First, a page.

And here is my finished cardigan. I am really pleased with how well it turned out and the fit is really good. I think it is a real statement piece where the colours really stand out. I have styled it with a navy t-shirt and a denim skirt but it would also look really nice worn with jeans.
Thank you so much Minerva for letting me review this lovely Yarn. I am thrilled with my new cardigan and I’m sure that I will be making more.
Thanks for reading
Yvonne @ by-yvonne
Posted in Product Reviews on Wednesday the 20th June 2018 by Vicki Ormerod
Let me start off by saying, this will be the best haberdashery purchase you ever make! I haven’t felt this strongly about a product since I bought my new sewing machine. Do you feel like you are always buying repeat patterns? Do you like to keep your original pattern papers whole? This is the product for you. I am so glad I have this Swedish Tracing Paper in my collection because without a shadow of a doubt this makes tracing patterns so much easier.
In the past I have used baking paper as my tracing material of choice, it easy to buy and super cheap but if you’ve used it before you’ll understand the pain when it comes to sticking multiple sheets together, especially for long garments such as trouser legs. The sticky tape never sticks and you spend more time trying to find items heavy enough to place on top to stick it down. Well this tracing paper is a dream! It is 1m wide and 10m long so no need for sticking additional sheets on for the width. See the difference?
When it comes to sticking additional length on for adjustments for leg length or arm length the tape sticks to it strongly and makes like so simple.
It is lightweight and easy to use. I would call it material rather than paper because that’s what it feels like, extremely lightweight material. It is thin enough that you can easily see your pattern and essential notches through it but still strong enough for you to place pins through it and it not rip with ease.
One downside I did find is that certain pens actually bleed due to its porous texture. I ended up using pencils and good old fashioned biro pens to trace my patterns. Another thing I found was there were slight cuts in the paper/material which meant that it split in certain areas, but that may have just been my roll. It still worked extremely well it just meant I had to be slightly more careful with it when moving it around my tiny room.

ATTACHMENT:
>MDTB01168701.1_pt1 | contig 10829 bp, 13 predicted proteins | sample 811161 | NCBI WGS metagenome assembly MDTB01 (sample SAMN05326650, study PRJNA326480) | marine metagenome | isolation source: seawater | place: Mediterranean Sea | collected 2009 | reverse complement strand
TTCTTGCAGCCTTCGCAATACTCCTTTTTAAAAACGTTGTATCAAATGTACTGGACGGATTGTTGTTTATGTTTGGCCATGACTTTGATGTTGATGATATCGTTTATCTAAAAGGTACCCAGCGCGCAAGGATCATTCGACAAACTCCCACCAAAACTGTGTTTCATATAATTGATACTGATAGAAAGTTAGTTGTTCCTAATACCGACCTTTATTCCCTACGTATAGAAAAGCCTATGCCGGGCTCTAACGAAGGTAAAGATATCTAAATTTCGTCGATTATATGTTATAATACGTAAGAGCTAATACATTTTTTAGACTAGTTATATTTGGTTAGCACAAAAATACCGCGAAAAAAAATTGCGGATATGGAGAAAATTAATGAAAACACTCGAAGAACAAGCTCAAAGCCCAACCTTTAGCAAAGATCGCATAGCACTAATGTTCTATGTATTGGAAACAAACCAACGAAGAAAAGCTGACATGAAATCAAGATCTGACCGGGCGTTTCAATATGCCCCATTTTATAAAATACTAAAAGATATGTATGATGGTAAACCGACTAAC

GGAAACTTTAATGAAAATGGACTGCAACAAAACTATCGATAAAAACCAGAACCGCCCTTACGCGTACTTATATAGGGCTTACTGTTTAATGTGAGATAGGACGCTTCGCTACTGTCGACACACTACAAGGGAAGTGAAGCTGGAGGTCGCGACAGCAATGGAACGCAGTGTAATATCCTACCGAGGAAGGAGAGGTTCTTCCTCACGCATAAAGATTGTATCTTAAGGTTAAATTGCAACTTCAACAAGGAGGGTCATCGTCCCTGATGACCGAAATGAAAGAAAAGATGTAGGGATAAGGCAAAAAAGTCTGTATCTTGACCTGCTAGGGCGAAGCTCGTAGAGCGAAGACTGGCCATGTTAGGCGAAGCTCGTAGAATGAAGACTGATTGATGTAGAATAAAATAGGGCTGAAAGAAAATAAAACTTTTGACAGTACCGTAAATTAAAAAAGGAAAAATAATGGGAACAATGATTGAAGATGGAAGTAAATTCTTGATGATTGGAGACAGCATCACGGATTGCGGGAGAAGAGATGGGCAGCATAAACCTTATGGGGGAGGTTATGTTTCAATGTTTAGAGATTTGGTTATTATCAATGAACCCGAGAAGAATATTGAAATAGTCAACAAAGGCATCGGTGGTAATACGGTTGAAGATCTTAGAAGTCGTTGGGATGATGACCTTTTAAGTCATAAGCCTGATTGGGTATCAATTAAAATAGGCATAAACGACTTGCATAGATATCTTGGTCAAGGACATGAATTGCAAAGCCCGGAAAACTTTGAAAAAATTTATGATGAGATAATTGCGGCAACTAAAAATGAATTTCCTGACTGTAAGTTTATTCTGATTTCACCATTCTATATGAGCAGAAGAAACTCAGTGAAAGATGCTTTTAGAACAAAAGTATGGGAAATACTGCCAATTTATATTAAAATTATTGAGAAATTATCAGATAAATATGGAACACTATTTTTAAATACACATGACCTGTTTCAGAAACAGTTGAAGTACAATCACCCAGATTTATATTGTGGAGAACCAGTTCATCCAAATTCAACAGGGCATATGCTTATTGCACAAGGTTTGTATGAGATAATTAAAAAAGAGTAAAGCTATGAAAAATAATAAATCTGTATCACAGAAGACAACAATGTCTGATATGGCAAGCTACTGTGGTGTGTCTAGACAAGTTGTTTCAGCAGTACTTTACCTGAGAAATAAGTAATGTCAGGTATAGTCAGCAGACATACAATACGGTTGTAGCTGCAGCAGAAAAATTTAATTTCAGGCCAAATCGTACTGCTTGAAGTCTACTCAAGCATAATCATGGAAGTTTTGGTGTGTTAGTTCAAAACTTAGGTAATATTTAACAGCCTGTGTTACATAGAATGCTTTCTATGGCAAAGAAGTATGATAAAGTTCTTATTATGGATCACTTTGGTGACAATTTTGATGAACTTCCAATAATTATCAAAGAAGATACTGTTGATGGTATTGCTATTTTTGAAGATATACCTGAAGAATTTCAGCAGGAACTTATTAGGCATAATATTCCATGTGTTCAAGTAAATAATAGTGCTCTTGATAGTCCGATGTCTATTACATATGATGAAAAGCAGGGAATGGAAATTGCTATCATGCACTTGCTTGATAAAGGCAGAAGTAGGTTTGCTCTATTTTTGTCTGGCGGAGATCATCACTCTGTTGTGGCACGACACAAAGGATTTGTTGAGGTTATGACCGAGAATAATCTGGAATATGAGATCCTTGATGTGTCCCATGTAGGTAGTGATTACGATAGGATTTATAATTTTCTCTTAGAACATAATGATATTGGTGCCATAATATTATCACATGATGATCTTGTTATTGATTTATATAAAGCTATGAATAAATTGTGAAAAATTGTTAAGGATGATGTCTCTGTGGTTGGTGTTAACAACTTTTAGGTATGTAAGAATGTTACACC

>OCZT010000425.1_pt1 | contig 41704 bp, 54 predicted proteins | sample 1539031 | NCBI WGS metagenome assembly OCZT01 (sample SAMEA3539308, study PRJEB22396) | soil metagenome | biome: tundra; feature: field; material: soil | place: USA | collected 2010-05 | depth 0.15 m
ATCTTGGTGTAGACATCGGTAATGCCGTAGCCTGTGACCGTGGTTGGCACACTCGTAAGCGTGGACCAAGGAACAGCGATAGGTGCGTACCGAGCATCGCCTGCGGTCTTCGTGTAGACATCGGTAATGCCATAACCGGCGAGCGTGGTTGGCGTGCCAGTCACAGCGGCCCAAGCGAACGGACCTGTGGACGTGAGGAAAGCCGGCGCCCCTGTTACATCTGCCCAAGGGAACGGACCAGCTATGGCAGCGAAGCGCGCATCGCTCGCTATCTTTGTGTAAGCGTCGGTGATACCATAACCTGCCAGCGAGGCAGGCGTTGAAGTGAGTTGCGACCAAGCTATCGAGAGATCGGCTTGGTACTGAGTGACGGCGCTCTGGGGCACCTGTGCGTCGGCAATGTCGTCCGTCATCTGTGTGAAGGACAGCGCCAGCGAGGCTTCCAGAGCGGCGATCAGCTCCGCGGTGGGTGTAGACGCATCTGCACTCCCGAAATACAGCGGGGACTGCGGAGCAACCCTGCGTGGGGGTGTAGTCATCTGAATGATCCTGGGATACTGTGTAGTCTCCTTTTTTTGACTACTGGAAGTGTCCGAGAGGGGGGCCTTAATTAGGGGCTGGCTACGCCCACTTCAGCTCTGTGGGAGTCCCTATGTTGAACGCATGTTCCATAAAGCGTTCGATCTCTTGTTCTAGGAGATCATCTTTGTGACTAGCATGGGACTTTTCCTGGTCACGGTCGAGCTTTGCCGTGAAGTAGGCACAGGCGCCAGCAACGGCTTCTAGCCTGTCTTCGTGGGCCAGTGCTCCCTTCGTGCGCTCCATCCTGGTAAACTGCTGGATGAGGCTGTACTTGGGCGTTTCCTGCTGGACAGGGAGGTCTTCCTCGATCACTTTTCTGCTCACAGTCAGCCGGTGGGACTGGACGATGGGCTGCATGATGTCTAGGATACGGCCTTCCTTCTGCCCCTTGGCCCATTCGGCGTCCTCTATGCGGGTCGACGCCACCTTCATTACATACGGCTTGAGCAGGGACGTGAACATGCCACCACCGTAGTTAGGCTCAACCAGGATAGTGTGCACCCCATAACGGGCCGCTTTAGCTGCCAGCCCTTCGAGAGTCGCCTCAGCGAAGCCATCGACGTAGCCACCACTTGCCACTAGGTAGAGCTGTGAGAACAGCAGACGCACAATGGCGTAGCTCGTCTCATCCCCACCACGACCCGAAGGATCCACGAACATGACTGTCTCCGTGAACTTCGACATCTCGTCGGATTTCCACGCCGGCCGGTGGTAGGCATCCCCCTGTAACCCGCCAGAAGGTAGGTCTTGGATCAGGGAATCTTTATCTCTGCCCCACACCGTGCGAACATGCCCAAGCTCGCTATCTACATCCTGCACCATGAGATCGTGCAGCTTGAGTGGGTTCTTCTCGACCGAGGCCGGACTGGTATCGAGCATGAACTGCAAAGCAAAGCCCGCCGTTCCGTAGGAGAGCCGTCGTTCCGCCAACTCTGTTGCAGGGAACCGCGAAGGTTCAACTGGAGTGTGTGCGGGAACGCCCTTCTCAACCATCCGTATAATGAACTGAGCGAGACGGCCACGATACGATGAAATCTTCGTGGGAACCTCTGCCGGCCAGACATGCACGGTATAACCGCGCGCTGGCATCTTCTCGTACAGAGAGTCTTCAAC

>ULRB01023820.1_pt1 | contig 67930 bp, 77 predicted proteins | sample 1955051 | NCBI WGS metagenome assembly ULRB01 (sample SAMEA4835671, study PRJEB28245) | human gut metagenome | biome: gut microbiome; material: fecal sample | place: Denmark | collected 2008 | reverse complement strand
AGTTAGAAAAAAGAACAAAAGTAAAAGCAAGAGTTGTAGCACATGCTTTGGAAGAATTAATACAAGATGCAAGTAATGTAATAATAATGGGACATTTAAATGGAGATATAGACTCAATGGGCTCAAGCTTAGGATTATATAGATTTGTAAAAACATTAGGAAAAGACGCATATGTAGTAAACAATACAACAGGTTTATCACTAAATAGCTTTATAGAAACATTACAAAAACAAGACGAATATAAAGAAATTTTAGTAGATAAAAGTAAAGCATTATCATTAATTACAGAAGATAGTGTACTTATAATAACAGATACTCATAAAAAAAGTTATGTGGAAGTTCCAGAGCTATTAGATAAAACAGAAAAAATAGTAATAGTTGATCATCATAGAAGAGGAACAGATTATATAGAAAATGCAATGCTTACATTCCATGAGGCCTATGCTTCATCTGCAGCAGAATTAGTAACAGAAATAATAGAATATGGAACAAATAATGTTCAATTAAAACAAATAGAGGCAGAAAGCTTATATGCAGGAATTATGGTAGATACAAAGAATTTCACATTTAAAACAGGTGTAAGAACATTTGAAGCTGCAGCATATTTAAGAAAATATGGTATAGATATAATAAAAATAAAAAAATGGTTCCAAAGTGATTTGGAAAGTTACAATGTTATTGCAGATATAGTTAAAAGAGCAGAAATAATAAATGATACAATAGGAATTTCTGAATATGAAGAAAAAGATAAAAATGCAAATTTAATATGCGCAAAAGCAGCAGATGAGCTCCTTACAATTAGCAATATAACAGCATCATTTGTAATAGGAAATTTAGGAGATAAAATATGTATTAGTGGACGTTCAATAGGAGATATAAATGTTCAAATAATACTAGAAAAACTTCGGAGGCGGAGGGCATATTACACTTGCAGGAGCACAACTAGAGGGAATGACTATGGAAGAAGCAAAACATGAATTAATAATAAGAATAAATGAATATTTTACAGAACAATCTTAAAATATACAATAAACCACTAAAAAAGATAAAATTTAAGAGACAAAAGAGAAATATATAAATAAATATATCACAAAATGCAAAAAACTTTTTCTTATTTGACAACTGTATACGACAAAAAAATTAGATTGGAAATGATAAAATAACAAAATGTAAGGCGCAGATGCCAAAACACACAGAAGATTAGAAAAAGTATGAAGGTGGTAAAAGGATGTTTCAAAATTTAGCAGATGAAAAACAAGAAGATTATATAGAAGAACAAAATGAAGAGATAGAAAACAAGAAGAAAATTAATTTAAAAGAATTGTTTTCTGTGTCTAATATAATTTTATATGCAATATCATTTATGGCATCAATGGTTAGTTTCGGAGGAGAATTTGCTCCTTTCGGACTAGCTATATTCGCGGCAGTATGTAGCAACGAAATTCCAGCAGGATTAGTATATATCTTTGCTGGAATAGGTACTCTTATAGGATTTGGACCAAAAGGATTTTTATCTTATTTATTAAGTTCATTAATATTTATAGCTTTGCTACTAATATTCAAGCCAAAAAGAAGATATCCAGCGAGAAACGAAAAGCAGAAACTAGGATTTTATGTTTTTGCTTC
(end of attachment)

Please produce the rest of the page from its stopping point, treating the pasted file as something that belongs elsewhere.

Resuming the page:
Anyone who has those expensive patterns or who enjoys keeping their pattern papers intact this is the paper for you, this allows you to keep those patterns intact and you can use this to help make those tricky adjustments especially if you are multiple sizes like me. I have that lovable pear shape which usually means I have to adjust my patterns for a smaller top half and larger bottom half. This made that easier as I just adjusted the pattern straight onto the tracing paper. I actually made a mistake on one pattern and using a pencil I simply rubbed it out and started again. This paper was strong enough to handle my rubbings and still not break.
I am really pleased with this product and will be ordering it again once it runs out, but judging by the amount you receive and if you are careful and frugal it will last longer and have much more longevity than my old choice of baking paper. I’m planning on storing this carefully so that I can reuse it again. Without a doubt my new favourite item in my stash!
Thanks for reading,
I don’t like to admit how much of my time is spent on Instagram (let’s just say it’s the most-used app on my phone). When I’m not looking at cute pets, or lusting over other knitter’s yarn stashes, I’m looking at outfits and clothes inspiration.
Like most of us these days, Instagram has a big impact on what I choose to wear and also what I decide to make. Lately I’ve seen a lot of beautiful summer dresses, the ones I particularly love have been cream, button-down with tortoiseshell buttons, made from a linen, or crepe, with a nice relaxed shape.
Long story short, that’s what I decided to add to my ‘Summer To-Sew List’.